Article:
Better World, Design, Products
March 15, 2010
Have you tried one of those online carbon footprint calculators yet? According to this one, my family of three is adding around 51 tons of carbon dioxide to the atmosphere every year. But another online tool gauges my annual household emissions at 36,411 pounds (about 18 tons). Clearly, calculating carbon footprints is not yet an exact science.
That doesn’t stop our Design for the Environment (DfE) group from trying, though. They’re working to gather the information required to determine the carbon footprints of Herman Miller’s products. No easy task, given that most are made of multiple parts–the Aeron chair, for example has around 200–and you have to know the composition and manufacturing process of each (and how it’s shipped and where from) before you can factor in the energy used to assemble the chair and translate the result into carbon emissions.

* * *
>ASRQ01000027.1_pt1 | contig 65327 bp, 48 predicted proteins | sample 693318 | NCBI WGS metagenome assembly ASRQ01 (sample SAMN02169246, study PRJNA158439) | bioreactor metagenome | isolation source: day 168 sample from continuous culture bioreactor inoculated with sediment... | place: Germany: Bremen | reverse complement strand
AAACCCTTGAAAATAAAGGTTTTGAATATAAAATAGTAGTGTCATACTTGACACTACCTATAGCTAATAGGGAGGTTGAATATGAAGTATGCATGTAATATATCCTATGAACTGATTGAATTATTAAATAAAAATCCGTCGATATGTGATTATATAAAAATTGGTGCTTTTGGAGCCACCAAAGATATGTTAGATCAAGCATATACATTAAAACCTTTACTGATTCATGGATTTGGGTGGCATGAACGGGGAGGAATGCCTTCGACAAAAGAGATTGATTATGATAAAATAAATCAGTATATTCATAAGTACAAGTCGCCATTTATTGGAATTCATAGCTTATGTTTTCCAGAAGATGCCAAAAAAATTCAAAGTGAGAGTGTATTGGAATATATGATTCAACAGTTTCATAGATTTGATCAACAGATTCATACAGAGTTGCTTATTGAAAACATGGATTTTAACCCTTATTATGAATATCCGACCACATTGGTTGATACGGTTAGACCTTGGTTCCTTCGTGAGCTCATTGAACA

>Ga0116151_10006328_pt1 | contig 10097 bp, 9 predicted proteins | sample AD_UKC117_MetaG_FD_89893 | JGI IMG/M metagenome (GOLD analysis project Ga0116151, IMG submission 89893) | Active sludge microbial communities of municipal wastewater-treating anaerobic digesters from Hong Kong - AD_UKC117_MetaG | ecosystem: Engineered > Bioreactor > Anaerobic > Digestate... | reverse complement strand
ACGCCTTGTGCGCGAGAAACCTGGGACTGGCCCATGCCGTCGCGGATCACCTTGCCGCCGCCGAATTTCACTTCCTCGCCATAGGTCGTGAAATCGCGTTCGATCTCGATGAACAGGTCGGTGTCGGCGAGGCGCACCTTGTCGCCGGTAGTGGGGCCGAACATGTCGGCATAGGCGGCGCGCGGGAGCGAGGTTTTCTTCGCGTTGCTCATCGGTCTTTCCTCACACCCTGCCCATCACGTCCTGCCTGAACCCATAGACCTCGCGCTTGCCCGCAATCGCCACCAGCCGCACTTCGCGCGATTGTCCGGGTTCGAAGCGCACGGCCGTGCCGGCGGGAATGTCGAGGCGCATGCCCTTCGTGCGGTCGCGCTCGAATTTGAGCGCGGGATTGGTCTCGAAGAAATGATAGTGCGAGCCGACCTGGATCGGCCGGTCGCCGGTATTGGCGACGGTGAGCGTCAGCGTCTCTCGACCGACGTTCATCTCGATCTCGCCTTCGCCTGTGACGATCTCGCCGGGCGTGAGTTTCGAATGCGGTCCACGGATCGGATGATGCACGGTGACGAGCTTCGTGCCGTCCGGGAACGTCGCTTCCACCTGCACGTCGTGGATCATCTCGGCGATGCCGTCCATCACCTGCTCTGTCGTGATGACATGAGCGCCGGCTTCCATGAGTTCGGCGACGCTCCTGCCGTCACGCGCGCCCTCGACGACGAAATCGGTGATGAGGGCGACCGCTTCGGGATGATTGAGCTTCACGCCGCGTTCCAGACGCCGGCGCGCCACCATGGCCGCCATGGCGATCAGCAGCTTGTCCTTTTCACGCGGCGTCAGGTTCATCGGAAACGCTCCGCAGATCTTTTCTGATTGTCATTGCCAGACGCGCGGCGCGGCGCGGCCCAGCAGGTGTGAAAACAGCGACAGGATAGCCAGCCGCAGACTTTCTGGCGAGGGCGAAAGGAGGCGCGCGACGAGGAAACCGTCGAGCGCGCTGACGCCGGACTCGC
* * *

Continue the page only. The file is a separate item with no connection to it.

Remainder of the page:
In a recent interview with Metropolis magazine, DfE manager Gabe Wing, explains that the challenge is “finding a standardized way to determine carbon footprints. Right now there is no single standard.” Still, if it isn’t yet possible to measure carbon emissions exactly, Wing says, it is feasible to lower them by setting benchmarks for new product designs, choosing materials that have inherently low carbon footprints, and encouraging suppliers to use renewables in their own manufacturing processes.
March 12, 2010